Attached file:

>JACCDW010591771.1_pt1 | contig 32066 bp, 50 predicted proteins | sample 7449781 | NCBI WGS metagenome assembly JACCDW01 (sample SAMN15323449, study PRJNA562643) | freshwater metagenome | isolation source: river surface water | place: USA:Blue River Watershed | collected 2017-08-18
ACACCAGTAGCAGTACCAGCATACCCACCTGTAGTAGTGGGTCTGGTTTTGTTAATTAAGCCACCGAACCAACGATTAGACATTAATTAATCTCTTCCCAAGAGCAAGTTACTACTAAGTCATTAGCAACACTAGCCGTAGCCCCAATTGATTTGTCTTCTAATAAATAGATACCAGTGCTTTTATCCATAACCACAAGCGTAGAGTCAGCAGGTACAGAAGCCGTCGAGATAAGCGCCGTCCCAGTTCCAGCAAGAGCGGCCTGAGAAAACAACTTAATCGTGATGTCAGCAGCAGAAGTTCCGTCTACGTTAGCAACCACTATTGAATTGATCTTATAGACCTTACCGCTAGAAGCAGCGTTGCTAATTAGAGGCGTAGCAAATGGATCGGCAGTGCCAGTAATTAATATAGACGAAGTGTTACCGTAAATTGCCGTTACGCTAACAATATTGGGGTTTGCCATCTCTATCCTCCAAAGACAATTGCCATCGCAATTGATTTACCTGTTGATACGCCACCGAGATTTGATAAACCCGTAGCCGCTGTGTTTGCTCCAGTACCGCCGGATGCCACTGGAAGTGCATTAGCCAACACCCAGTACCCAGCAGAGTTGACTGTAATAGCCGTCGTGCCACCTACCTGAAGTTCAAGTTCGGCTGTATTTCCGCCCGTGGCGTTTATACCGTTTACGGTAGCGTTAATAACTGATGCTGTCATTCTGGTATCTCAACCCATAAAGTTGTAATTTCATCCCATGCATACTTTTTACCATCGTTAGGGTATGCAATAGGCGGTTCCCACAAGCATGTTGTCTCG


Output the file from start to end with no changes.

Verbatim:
>JACCDW010591771.1_pt1 | contig 32066 bp, 50 predicted proteins | sample 7449781 | NCBI WGS metagenome assembly JACCDW01 (sample SAMN15323449, study PRJNA562643) | freshwater metagenome | isolation source: river surface water | place: USA:Blue River Watershed | collected 2017-08-18
ACACCAGTAGCAGTACCAGCATACCCACCTGTAGTAGTGGGTCTGGTTTTGTTAATTAAGCCACCGAACCAACGATTAGACATTAATTAATCTCTTCCCAAGAGCAAGTTACTACTAAGTCATTAGCAACACTAGCCGTAGCCCCAATTGATTTGTCTTCTAATAAATAGATACCAGTGCTTTTATCCATAACCACAAGCGTAGAGTCAGCAGGTACAGAAGCCGTCGAGATAAGCGCCGTCCCAGTTCCAGCAAGAGCGGCCTGAGAAAACAACTTAATCGTGATGTCAGCAGCAGAAGTTCCGTCTACGTTAGCAACCACTATTGAATTGATCTTATAGACCTTACCGCTAGAAGCAGCGTTGCTAATTAGAGGCGTAGCAAATGGATCGGCAGTGCCAGTAATTAATATAGACGAAGTGTTACCGTAAATTGCCGTTACGCTAACAATATTGGGGTTTGCCATCTCTATCCTCCAAAGACAATTGCCATCGCAATTGATTTACCTGTTGATACGCCACCGAGATTTGATAAACCCGTAGCCGCTGTGTTTGCTCCAGTACCGCCGGATGCCACTGGAAGTGCATTAGCCAACACCCAGTACCCAGCAGAGTTGACTGTAATAGCCGTCGTGCCACCTACCTGAAGTTCAAGTTCGGCTGTATTTCCGCCCGTGGCGTTTATACCGTTTACGGTAGCGTTAATAACTGATGCTGTCATTCTGGTATCTCAACCCATAAAGTTGTAATTTCATCCCATGCATACTTTTTACCATCGTTAGGGTATGCAATAGGCGGTTCCCACAAGCATGTTGTCTCG